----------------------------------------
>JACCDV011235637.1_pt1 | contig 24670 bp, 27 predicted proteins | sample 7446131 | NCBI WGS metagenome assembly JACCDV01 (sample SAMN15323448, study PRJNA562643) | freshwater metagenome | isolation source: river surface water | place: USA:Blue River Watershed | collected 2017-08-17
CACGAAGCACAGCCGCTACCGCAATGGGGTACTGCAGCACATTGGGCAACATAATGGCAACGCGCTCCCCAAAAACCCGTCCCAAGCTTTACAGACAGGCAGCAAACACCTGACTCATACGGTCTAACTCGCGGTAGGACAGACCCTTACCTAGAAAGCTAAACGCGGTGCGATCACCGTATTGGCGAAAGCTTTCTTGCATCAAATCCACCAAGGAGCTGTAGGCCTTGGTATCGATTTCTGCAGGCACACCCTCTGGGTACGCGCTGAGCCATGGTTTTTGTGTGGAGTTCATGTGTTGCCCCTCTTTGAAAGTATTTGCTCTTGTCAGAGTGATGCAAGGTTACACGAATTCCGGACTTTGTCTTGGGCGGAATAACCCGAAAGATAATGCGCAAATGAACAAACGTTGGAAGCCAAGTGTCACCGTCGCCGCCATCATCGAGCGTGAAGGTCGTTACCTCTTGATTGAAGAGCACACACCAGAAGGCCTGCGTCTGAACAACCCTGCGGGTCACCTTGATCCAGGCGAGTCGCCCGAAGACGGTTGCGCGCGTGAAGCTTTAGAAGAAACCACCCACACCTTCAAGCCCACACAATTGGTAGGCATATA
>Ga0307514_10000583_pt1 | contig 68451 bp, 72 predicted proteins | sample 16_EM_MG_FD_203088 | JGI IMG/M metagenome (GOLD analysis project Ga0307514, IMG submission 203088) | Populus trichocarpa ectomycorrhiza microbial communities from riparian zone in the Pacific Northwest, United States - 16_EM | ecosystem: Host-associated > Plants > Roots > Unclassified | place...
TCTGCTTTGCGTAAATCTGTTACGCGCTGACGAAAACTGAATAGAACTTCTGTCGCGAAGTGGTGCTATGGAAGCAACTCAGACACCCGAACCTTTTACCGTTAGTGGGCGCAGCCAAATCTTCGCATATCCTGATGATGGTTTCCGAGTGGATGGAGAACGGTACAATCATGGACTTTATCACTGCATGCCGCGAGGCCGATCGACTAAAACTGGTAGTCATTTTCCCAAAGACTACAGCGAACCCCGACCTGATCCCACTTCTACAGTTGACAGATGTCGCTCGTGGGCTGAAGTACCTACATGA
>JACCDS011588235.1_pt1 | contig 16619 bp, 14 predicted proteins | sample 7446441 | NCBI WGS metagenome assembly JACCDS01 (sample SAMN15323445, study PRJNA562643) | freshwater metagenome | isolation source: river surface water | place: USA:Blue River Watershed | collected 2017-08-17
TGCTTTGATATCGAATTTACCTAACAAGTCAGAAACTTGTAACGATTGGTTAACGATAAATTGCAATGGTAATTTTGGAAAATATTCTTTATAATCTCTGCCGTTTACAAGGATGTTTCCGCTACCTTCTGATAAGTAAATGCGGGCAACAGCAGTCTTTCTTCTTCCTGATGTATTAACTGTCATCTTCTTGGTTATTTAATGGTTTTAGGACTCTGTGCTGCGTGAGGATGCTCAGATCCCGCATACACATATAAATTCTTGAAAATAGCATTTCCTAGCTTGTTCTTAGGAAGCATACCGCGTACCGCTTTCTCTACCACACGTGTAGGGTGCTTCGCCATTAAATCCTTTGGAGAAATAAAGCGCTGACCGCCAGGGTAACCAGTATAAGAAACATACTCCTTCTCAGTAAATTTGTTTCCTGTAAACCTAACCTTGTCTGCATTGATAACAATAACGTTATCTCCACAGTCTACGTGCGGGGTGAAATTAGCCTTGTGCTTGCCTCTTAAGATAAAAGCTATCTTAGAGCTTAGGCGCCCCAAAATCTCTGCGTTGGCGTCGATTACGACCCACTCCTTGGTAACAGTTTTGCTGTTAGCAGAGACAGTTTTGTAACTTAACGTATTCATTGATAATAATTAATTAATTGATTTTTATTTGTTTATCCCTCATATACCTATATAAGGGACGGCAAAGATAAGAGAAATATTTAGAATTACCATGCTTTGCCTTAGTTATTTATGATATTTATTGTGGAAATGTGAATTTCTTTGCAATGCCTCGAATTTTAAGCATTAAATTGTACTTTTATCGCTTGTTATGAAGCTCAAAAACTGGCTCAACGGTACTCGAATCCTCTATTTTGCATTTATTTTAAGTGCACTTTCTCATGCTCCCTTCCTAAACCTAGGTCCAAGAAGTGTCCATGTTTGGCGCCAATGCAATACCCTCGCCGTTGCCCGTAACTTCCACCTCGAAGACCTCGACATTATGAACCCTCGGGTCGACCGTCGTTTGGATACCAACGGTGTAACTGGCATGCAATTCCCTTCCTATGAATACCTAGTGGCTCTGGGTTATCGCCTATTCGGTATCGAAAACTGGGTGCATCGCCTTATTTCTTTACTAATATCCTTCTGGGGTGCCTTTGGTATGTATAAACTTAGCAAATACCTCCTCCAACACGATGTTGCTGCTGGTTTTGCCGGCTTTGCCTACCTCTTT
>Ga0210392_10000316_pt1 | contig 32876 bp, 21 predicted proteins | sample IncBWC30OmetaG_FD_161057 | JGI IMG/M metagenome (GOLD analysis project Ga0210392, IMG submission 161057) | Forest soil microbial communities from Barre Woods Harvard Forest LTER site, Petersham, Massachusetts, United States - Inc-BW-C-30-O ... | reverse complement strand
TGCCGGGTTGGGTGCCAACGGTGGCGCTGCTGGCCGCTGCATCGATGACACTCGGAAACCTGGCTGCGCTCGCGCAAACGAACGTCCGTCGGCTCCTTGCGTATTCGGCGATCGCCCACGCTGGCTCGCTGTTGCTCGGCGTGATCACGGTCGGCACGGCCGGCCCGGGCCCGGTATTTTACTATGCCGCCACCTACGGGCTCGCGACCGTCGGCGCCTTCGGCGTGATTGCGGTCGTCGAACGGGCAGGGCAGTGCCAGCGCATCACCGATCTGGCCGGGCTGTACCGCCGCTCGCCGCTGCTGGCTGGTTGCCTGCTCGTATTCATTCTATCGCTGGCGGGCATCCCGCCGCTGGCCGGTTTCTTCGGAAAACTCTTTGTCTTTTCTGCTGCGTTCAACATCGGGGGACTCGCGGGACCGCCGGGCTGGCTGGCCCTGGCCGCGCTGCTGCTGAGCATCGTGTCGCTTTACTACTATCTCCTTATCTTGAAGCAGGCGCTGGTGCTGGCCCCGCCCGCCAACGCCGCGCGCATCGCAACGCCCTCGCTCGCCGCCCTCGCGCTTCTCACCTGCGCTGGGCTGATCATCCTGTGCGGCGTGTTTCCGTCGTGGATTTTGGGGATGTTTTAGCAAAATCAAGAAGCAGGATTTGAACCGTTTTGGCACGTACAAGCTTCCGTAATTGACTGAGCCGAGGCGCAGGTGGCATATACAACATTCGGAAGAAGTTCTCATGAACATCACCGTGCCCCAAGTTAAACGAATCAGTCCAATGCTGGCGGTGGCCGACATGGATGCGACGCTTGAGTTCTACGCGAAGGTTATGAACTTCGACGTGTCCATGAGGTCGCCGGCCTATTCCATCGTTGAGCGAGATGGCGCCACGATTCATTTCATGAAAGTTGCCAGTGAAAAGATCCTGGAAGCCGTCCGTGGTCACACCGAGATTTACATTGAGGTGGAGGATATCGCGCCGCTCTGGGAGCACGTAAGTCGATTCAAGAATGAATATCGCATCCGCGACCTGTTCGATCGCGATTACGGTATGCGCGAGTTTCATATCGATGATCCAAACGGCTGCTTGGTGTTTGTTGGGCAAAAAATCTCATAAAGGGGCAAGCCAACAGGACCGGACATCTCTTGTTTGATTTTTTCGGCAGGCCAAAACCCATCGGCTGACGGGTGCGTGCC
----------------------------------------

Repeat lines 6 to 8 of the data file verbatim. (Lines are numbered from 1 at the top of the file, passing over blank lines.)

TGCTTTGATATCGAATTTACCTAACAAGTCAGAAACTTGTAACGATTGGTTAACGATAAATTGCAATGGTAATTTTGGAAAATATTCTTTATAATCTCTGCCGTTTACAAGGATGTTTCCGCTACCTTCTGATAAGTAAATGCGGGCAACAGCAGTCTTTCTTCTTCCTGATGTATTAACTGTCATCTTCTTGGTTATTTAATGGTTTTAGGACTCTGTGCTGCGTGAGGATGCTCAGATCCCGCATACACATATAAATTCTTGAAAATAGCATTTCCTAGCTTGTTCTTAGGAAGCATACCGCGTACCGCTTTCTCTACCACACGTGTAGGGTGCTTCGCCATTAAATCCTTTGGAGAAATAAAGCGCTGACCGCCAGGGTAACCAGTATAAGAAACATACTCCTTCTCAGTAAATTTGTTTCCTGTAAACCTAACCTTGTCTGCATTGATAACAATAACGTTATCTCCACAGTCTACGTGCGGGGTGAAATTAGCCTTGTGCTTGCCTCTTAAGATAAAAGCTATCTTAGAGCTTAGGCGCCCCAAAATCTCTGCGTTGGCGTCGATTACGACCCACTCCTTGGTAACAGTTTTGCTGTTAGCAGAGACAGTTTTGTAACTTAACGTATTCATTGATAATAATTAATTAATTGATTTTTATTTGTTTATCCCTCATATACCTATATAAGGGACGGCAAAGATAAGAGAAATATTTAGAATTACCATGCTTTGCCTTAGTTATTTATGATATTTATTGTGGAAATGTGAATTTCTTTGCAATGCCTCGAATTTTAAGCATTAAATTGTACTTTTATCGCTTGTTATGAAGCTCAAAAACTGGCTCAACGGTACTCGAATCCTCTATTTTGCATTTATTTTAAGTGCACTTTCTCATGCTCCCTTCCTAAACCTAGGTCCAAGAAGTGTCCATGTTTGGCGCCAATGCAATACCCTCGCCGTTGCCCGTAACTTCCACCTCGAAGACCTCGACATTATGAACCCTCGGGTCGACCGTCGTTTGGATACCAACGGTGTAACTGGCATGCAATTCCCTTCCTATGAATACCTAGTGGCTCTGGGTTATCGCCTATTCGGTATCGAAAACTGGGTGCATCGCCTTATTTCTTTACTAATATCCTTCTGGGGTGCCTTTGGTATGTATAAACTTAGCAAATACCTCCTCCAACACGATGTTGCTGCTGGTTTTGCCGGCTTTGCCTACCTCTTT
>Ga0210392_10000316_pt1 | contig 32876 bp, 21 predicted proteins | sample IncBWC30OmetaG_FD_161057 | JGI IMG/M metagenome (GOLD analysis project Ga0210392, IMG submission 161057) | Forest soil microbial communities from Barre Woods Harvard Forest LTER site, Petersham, Massachusetts, United States - Inc-BW-C-30-O ... | reverse complement strand
TGCCGGGTTGGGTGCCAACGGTGGCGCTGCTGGCCGCTGCATCGATGACACTCGGAAACCTGGCTGCGCTCGCGCAAACGAACGTCCGTCGGCTCCTTGCGTATTCGGCGATCGCCCACGCTGGCTCGCTGTTGCTCGGCGTGATCACGGTCGGCACGGCCGGCCCGGGCCCGGTATTTTACTATGCCGCCACCTACGGGCTCGCGACCGTCGGCGCCTTCGGCGTGATTGCGGTCGTCGAACGGGCAGGGCAGTGCCAGCGCATCACCGATCTGGCCGGGCTGTACCGCCGCTCGCCGCTGCTGGCTGGTTGCCTGCTCGTATTCATTCTATCGCTGGCGGGCATCCCGCCGCTGGCCGGTTTCTTCGGAAAACTCTTTGTCTTTTCTGCTGCGTTCAACATCGGGGGACTCGCGGGACCGCCGGGCTGGCTGGCCCTGGCCGCGCTGCTGCTGAGCATCGTGTCGCTTTACTACTATCTCCTTATCTTGAAGCAGGCGCTGGTGCTGGCCCCGCCCGCCAACGCCGCGCGCATCGCAACGCCCTCGCTCGCCGCCCTCGCGCTTCTCACCTGCGCTGGGCTGATCATCCTGTGCGGCGTGTTTCCGTCGTGGATTTTGGGGATGTTTTAGCAAAATCAAGAAGCAGGATTTGAACCGTTTTGGCACGTACAAGCTTCCGTAATTGACTGAGCCGAGGCGCAGGTGGCATATACAACATTCGGAAGAAGTTCTCATGAACATCACCGTGCCCCAAGTTAAACGAATCAGTCCAATGCTGGCGGTGGCCGACATGGATGCGACGCTTGAGTTCTACGCGAAGGTTATGAACTTCGACGTGTCCATGAGGTCGCCGGCCTATTCCATCGTTGAGCGAGATGGCGCCACGATTCATTTCATGAAAGTTGCCAGTGAAAAGATCCTGGAAGCCGTCCGTGGTCACACCGAGATTTACATTGAGGTGGAGGATATCGCGCCGCTCTGGGAGCACGTAAGTCGATTCAAGAATGAATATCGCATCCGCGACCTGTTCGATCGCGATTACGGTATGCGCGAGTTTCATATCGATGATCCAAACGGCTGCTTGGTGTTTGTTGGGCAAAAAATCTCATAAAGGGGCAAGCCAACAGGACCGGACATCTCTTGTTTGATTTTTTCGGCAGGCCAAAACCCATCGGCTGACGGGTGCGTGCC